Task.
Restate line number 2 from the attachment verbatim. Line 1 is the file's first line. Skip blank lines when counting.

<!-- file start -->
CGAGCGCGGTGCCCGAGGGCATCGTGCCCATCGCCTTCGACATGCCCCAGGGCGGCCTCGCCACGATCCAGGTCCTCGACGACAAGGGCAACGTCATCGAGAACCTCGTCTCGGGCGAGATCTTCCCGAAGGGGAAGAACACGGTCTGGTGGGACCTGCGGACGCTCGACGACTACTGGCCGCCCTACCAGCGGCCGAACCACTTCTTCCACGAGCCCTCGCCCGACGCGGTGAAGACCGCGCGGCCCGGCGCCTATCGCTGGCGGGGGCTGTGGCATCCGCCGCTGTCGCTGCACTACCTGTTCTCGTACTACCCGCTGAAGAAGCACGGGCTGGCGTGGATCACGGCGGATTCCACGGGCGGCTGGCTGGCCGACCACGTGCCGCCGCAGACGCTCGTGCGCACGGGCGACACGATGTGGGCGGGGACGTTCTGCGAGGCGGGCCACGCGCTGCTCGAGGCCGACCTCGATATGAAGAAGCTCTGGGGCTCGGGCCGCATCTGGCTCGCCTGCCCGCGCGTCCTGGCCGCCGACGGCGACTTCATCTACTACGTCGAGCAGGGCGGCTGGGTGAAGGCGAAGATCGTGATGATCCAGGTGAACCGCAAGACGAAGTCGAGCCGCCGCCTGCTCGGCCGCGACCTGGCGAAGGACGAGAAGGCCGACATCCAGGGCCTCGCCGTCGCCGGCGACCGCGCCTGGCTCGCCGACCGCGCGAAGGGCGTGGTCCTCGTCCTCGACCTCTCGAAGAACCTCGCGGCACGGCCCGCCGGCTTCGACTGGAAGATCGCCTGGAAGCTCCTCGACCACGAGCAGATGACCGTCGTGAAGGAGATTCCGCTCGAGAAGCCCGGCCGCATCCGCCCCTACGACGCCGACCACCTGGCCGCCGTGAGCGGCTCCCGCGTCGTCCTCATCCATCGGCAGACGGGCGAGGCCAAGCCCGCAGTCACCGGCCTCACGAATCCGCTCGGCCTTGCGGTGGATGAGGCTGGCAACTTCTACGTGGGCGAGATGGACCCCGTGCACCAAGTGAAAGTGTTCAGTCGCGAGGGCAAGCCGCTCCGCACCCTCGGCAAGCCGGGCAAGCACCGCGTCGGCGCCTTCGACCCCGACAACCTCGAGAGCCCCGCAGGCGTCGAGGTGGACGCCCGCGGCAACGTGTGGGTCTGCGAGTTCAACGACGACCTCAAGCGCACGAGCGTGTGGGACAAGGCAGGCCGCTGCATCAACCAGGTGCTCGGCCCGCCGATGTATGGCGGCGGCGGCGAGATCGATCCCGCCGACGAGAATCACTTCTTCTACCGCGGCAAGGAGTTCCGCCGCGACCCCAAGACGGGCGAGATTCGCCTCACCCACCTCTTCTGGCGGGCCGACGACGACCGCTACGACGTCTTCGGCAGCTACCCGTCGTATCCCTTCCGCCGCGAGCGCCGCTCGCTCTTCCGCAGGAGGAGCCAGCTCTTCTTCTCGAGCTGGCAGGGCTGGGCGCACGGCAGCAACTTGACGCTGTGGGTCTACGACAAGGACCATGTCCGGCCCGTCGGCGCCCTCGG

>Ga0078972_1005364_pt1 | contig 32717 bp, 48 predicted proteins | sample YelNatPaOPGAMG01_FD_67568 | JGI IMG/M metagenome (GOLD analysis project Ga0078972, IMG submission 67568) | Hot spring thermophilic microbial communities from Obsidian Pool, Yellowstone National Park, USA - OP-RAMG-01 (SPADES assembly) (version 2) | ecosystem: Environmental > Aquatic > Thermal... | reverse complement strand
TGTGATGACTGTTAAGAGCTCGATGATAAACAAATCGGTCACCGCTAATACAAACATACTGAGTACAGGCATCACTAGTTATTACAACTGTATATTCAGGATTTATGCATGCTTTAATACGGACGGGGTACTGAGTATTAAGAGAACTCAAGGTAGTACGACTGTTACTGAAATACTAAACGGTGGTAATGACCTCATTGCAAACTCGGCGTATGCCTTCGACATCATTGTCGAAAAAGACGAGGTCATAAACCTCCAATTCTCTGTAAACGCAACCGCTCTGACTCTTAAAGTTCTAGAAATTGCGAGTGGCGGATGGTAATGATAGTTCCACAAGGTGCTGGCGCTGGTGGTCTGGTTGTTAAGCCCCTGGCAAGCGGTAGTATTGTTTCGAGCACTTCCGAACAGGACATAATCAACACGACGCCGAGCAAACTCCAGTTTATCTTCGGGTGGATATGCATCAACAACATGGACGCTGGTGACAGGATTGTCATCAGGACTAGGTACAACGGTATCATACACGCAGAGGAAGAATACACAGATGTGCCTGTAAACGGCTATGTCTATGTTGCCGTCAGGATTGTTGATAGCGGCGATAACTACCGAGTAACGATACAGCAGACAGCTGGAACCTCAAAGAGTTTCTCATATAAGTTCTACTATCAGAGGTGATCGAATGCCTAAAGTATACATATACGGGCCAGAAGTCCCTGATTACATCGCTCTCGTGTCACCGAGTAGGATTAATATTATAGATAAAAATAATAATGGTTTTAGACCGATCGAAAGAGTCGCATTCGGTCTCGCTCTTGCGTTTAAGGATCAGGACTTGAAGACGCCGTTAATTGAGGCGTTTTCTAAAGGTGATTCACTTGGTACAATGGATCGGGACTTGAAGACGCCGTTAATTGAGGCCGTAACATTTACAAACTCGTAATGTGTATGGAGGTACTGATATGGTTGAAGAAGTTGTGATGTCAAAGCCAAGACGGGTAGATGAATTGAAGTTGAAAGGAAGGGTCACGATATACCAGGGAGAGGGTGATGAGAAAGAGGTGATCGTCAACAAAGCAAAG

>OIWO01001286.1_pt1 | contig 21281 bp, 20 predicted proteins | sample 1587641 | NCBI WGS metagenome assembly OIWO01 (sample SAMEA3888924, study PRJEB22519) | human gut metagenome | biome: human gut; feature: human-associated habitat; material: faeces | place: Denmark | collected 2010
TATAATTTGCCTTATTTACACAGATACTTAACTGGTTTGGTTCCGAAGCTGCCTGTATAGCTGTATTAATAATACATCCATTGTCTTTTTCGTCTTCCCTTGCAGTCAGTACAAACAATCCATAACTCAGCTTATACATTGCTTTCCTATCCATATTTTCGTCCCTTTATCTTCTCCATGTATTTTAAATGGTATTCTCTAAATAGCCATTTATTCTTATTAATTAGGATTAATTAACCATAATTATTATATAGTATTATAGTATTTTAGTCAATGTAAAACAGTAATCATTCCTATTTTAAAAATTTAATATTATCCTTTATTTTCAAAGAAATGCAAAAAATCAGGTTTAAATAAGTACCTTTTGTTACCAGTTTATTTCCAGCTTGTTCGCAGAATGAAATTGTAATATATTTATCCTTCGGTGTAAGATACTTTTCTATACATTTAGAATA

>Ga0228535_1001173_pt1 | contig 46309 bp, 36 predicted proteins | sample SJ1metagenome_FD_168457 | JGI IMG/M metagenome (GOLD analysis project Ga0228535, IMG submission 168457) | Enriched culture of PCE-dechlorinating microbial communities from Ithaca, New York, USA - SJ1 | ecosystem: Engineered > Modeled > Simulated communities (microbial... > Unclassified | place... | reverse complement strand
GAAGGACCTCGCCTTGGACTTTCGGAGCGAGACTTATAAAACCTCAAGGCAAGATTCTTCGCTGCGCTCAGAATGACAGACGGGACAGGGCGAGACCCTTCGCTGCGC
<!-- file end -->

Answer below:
>Ga0078972_1005364_pt1 | contig 32717 bp, 48 predicted proteins | sample YelNatPaOPGAMG01_FD_67568 | JGI IMG/M metagenome (GOLD analysis project Ga0078972, IMG submission 67568) | Hot spring thermophilic microbial communities from Obsidian Pool, Yellowstone National Park, USA - OP-RAMG-01 (SPADES assembly) (version 2) | ecosystem: Environmental > Aquatic > Thermal... | reverse complement strand